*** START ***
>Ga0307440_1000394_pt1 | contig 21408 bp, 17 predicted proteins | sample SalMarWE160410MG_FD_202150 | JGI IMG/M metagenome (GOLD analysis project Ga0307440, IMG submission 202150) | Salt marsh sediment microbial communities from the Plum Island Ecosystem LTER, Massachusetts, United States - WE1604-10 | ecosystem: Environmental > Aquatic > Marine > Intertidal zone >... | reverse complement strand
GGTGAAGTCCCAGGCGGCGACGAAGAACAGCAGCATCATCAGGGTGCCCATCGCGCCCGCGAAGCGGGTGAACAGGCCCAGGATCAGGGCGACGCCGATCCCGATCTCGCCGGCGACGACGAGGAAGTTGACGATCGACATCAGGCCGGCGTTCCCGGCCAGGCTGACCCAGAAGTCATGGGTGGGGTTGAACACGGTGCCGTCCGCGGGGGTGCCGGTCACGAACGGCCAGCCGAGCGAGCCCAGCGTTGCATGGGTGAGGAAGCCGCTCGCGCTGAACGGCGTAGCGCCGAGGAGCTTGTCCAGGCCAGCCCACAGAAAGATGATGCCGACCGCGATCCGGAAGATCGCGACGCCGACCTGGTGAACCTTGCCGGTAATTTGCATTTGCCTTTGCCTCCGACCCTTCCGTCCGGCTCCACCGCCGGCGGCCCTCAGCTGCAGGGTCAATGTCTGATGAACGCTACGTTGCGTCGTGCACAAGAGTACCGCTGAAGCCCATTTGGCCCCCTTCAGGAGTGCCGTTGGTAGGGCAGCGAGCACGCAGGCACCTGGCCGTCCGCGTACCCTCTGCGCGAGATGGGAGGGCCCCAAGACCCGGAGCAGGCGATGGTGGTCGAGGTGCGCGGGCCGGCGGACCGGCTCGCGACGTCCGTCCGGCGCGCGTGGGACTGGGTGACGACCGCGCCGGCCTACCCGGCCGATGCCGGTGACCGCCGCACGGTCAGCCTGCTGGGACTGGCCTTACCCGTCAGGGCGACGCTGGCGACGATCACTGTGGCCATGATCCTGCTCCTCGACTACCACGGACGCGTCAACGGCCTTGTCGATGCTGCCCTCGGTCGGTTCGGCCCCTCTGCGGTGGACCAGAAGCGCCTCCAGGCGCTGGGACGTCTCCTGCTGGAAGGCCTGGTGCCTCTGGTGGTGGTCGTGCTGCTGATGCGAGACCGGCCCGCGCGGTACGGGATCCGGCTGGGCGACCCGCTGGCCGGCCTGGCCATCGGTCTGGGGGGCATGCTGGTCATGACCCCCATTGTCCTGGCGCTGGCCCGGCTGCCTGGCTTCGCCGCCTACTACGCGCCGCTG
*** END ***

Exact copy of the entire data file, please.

>Ga0307440_1000394_pt1 | contig 21408 bp, 17 predicted proteins | sample SalMarWE160410MG_FD_202150 | JGI IMG/M metagenome (GOLD analysis project Ga0307440, IMG submission 202150) | Salt marsh sediment microbial communities from the Plum Island Ecosystem LTER, Massachusetts, United States - WE1604-10 | ecosystem: Environmental > Aquatic > Marine > Intertidal zone >... | reverse complement strand
GGTGAAGTCCCAGGCGGCGACGAAGAACAGCAGCATCATCAGGGTGCCCATCGCGCCCGCGAAGCGGGTGAACAGGCCCAGGATCAGGGCGACGCCGATCCCGATCTCGCCGGCGACGACGAGGAAGTTGACGATCGACATCAGGCCGGCGTTCCCGGCCAGGCTGACCCAGAAGTCATGGGTGGGGTTGAACACGGTGCCGTCCGCGGGGGTGCCGGTCACGAACGGCCAGCCGAGCGAGCCCAGCGTTGCATGGGTGAGGAAGCCGCTCGCGCTGAACGGCGTAGCGCCGAGGAGCTTGTCCAGGCCAGCCCACAGAAAGATGATGCCGACCGCGATCCGGAAGATCGCGACGCCGACCTGGTGAACCTTGCCGGTAATTTGCATTTGCCTTTGCCTCCGACCCTTCCGTCCGGCTCCACCGCCGGCGGCCCTCAGCTGCAGGGTCAATGTCTGATGAACGCTACGTTGCGTCGTGCACAAGAGTACCGCTGAAGCCCATTTGGCCCCCTTCAGGAGTGCCGTTGGTAGGGCAGCGAGCACGCAGGCACCTGGCCGTCCGCGTACCCTCTGCGCGAGATGGGAGGGCCCCAAGACCCGGAGCAGGCGATGGTGGTCGAGGTGCGCGGGCCGGCGGACCGGCTCGCGACGTCCGTCCGGCGCGCGTGGGACTGGGTGACGACCGCGCCGGCCTACCCGGCCGATGCCGGTGACCGCCGCACGGTCAGCCTGCTGGGACTGGCCTTACCCGTCAGGGCGACGCTGGCGACGATCACTGTGGCCATGATCCTGCTCCTCGACTACCACGGACGCGTCAACGGCCTTGTCGATGCTGCCCTCGGTCGGTTCGGCCCCTCTGCGGTGGACCAGAAGCGCCTCCAGGCGCTGGGACGTCTCCTGCTGGAAGGCCTGGTGCCTCTGGTGGTGGTCGTGCTGCTGATGCGAGACCGGCCCGCGCGGTACGGGATCCGGCTGGGCGACCCGCTGGCCGGCCTGGCCATCGGTCTGGGGGGCATGCTGGTCATGACCCCCATTGTCCTGGCGCTGGCCCGGCTGCCTGGCTTCGCCGCCTACTACGCGCCGCTG